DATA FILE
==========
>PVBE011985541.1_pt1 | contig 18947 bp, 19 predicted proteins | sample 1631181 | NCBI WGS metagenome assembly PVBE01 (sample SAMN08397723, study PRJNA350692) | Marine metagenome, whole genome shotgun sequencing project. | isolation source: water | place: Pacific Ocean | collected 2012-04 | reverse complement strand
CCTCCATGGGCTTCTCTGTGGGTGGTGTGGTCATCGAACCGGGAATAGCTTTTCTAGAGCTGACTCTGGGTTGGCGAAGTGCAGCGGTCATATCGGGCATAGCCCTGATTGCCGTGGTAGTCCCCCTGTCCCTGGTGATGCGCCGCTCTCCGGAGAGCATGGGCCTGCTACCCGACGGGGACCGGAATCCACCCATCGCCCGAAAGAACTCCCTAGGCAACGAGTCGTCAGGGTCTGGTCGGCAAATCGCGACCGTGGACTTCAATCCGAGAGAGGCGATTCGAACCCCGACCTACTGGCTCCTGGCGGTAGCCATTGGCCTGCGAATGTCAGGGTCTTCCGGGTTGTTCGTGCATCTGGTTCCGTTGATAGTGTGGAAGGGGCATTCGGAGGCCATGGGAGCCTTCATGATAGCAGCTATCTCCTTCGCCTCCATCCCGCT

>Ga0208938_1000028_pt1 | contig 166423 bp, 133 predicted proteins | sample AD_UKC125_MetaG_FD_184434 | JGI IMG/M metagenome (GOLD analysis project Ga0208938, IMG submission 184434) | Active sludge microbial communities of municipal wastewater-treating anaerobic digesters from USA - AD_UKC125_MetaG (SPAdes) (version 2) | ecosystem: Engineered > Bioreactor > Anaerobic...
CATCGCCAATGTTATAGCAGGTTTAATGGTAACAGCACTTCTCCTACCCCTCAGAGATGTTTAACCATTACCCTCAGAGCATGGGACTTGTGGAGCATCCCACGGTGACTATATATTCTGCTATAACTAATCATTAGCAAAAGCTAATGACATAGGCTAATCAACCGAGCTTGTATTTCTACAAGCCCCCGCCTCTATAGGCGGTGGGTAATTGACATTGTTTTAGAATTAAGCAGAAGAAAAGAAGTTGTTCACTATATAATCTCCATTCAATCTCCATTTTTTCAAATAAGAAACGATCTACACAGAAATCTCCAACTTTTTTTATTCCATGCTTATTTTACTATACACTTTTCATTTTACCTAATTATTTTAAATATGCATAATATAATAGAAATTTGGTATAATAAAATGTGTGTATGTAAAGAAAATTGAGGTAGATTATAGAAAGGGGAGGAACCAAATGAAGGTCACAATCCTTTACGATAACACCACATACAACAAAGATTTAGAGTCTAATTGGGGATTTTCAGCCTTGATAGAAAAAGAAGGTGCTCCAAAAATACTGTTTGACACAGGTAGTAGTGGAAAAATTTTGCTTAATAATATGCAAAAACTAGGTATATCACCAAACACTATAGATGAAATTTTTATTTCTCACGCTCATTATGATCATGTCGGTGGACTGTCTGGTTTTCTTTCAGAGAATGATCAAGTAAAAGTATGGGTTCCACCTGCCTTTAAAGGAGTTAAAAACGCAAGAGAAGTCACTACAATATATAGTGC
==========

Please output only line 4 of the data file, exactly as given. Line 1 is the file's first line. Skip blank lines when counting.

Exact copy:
CATCGCCAATGTTATAGCAGGTTTAATGGTAACAGCACTTCTCCTACCCCTCAGAGATGTTTAACCATTACCCTCAGAGCATGGGACTTGTGGAGCATCCCACGGTGACTATATATTCTGCTATAACTAATCATTAGCAAAAGCTAATGACATAGGCTAATCAACCGAGCTTGTATTTCTACAAGCCCCCGCCTCTATAGGCGGTGGGTAATTGACATTGTTTTAGAATTAAGCAGAAGAAAAGAAGTTGTTCACTATATAATCTCCATTCAATCTCCATTTTTTCAAATAAGAAACGATCTACACAGAAATCTCCAACTTTTTTTATTCCATGCTTATTTTACTATACACTTTTCATTTTACCTAATTATTTTAAATATGCATAATATAATAGAAATTTGGTATAATAAAATGTGTGTATGTAAAGAAAATTGAGGTAGATTATAGAAAGGGGAGGAACCAAATGAAGGTCACAATCCTTTACGATAACACCACATACAACAAAGATTTAGAGTCTAATTGGGGATTTTCAGCCTTGATAGAAAAAGAAGGTGCTCCAAAAATACTGTTTGACACAGGTAGTAGTGGAAAAATTTTGCTTAATAATATGCAAAAACTAGGTATATCACCAAACACTATAGATGAAATTTTTATTTCTCACGCTCATTATGATCATGTCGGTGGACTGTCTGGTTTTCTTTCAGAGAATGATCAAGTAAAAGTATGGGTTCCACCTGCCTTTAAAGGAGTTAAAAACGCAAGAGAAGTCACTACAATATATAGTGC